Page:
Likewise, the 1970s and 1960s:

1978—Philadelphia/MOVE Siege (1 year)/Shootout; 1 police KIA, other police/fire WIA

1975—Wounded Knee, S. Dakota Shootout/siege; 2 FBI KIA, 1 suspect dead

1974—SLA/LAPD SWAT Shootout; (6 suspects dead)

1973—New Orleans/Howard Johnson Hotel Sniper; 3 police KIA, others WIA, suspect dead

1969—LAPD SWAT/Black Panther Shootout; 3 SWAT WIA, considered SWAT's first "official" shootout

Local SWAT Gun Battles

These are only a few of the many high-profile police confrontations during the past 41 years. There are numerous other incidents that have occurred over the years, but never grabbed national headlines, and are only remembered locally/regionally. For example:

2003—Cleveland, Ohio Case Western Reserve University active shooter/7 hour search/running gun battles with SWAT; suspect wounded

1974—East Cleveland, OH Shootout/Hostage incident; 5 police/1 hostage WIA, 2 police injured

Glenville Shootout

Perhaps the most forgotten police shootout of all, the Glenville Shootout and Riot, happened 39 years ago Monday, in Cleveland, Ohio. Two Cleveland Police Task Force cars were suddenly fired on without warning by a large number of Black Nationalist militants heavily armed with M-1 carbines and shotguns. The Glenville Shootout had begun.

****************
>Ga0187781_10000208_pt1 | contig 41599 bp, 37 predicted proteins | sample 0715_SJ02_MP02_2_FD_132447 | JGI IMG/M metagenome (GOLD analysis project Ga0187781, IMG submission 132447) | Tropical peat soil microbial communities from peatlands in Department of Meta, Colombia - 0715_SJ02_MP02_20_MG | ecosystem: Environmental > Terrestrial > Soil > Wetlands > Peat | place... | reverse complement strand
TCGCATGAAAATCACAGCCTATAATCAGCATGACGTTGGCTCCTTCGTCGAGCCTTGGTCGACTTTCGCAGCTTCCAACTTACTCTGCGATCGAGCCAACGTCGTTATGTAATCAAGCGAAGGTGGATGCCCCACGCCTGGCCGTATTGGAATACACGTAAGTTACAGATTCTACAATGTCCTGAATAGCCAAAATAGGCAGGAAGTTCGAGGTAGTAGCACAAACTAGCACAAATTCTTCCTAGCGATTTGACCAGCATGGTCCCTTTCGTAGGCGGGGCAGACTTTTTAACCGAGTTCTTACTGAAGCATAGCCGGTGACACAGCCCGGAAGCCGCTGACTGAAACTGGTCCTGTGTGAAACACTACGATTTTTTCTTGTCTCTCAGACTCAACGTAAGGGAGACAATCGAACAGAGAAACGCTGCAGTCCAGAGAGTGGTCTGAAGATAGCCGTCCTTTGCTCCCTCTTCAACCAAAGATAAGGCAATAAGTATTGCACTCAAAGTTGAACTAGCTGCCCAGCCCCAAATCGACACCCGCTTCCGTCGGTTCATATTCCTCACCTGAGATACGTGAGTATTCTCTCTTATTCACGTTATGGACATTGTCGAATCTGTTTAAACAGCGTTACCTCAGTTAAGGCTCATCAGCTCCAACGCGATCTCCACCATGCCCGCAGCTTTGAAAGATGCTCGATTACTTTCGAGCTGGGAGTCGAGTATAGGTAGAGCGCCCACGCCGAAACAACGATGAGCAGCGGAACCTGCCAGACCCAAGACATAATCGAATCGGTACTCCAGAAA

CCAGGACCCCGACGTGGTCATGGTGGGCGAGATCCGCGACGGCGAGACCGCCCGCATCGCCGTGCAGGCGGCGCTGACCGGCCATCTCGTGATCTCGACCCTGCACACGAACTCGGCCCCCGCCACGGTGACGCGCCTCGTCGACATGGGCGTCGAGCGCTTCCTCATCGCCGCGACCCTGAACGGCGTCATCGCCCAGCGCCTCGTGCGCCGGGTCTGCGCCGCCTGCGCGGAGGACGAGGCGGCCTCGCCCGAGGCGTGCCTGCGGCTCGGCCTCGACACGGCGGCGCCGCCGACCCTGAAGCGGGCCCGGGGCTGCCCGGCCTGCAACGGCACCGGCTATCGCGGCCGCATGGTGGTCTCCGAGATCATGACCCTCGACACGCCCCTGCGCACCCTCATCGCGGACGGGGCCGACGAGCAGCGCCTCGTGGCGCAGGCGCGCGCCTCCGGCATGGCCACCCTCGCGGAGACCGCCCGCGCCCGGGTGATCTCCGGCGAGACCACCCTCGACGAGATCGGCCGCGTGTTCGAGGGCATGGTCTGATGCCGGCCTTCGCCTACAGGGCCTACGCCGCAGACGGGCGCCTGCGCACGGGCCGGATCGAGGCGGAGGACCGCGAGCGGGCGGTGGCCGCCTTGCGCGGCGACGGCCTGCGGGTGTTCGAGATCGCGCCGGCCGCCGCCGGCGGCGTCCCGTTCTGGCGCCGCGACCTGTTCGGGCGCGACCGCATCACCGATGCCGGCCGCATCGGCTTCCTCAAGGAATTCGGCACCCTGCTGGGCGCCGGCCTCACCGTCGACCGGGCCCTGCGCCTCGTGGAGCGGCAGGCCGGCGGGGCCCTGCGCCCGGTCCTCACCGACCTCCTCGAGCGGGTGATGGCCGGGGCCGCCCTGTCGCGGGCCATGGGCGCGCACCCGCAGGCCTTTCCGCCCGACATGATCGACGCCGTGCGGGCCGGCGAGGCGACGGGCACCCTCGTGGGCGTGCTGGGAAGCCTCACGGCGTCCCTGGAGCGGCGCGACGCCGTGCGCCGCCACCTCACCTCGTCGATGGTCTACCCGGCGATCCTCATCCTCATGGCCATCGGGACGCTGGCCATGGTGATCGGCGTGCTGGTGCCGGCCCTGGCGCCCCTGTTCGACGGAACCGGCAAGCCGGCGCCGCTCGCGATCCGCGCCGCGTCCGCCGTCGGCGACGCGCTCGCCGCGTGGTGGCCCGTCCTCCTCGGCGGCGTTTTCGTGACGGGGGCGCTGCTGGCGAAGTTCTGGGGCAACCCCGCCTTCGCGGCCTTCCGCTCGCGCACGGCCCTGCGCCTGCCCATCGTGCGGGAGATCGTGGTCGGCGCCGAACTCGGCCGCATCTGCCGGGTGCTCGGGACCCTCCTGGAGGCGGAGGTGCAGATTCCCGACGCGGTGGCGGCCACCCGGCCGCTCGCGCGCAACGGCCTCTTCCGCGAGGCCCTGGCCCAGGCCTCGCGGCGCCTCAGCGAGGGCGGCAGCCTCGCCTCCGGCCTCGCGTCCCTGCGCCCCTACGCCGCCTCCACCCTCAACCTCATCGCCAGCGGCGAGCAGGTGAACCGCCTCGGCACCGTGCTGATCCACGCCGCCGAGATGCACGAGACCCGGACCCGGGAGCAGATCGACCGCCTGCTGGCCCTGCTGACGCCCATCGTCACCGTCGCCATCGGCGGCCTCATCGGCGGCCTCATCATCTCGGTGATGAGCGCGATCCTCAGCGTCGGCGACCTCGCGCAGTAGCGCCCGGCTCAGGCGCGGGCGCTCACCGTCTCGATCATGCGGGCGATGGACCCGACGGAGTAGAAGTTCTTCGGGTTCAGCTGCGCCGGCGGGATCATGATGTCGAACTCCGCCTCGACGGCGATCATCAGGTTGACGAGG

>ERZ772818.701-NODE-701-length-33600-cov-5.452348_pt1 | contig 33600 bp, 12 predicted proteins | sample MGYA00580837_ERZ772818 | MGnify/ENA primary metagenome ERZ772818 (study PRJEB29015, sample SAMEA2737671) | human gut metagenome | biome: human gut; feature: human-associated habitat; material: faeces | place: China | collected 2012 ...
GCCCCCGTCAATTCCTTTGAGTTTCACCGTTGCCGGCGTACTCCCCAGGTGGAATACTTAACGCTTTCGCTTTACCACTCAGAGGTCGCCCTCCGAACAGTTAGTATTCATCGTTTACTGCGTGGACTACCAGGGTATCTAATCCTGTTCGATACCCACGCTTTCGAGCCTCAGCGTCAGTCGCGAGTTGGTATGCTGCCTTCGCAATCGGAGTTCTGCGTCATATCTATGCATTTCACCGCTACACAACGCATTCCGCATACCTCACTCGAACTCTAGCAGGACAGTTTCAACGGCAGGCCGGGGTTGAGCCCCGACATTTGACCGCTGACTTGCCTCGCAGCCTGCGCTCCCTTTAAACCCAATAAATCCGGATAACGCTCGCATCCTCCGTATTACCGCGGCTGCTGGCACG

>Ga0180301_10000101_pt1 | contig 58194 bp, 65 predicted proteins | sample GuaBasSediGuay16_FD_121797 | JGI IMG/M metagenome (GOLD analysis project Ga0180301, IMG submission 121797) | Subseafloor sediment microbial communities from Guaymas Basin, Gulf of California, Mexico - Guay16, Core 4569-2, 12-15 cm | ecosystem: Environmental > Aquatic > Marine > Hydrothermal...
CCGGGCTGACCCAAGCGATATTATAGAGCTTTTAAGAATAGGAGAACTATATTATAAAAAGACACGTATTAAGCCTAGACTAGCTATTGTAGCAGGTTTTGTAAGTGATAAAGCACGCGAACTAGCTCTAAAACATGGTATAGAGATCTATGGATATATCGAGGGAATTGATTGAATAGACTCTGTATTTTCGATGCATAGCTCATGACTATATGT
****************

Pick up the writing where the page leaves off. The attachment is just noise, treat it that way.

As many as 25 heavily armed militants fanned out through densely populated city streets, and shot their next target—an unarmed police tow truck driver. Police radio put out a citywide "all cars" broadcast, and dozens of police cars raced across the city to assist their fellow officers. Darkness had set in, and most responding officers were unfamiliar with the area. And once they left their cars, they were without any communications, since none of them had portable radios.

Worse yet, police only had their 12-gauge shotguns and .38 revolvers, and few carried more than a few extra rounds of ammo. The police were severely outgunned. As more and more police flooded the area, the Glenville Shootout turned into house-to-house, yard-to-yard running gun battles in darkness. By now, empty police cars lined all the surrounding streets, and large crowds of angry onlookers were forming.

As the shootout intensified, police casualties mounted. Three officers were killed, and another dozen were seriously wounded—many shot attempting to rescue downed officers. A civilian helping police was also killed, as were three militants. Calls of "Policemen shot! Get us some help! We need armored vehicles!" punctuated the summer night. Which brought even more officers to the raging gun battle that lasted 90 minutes.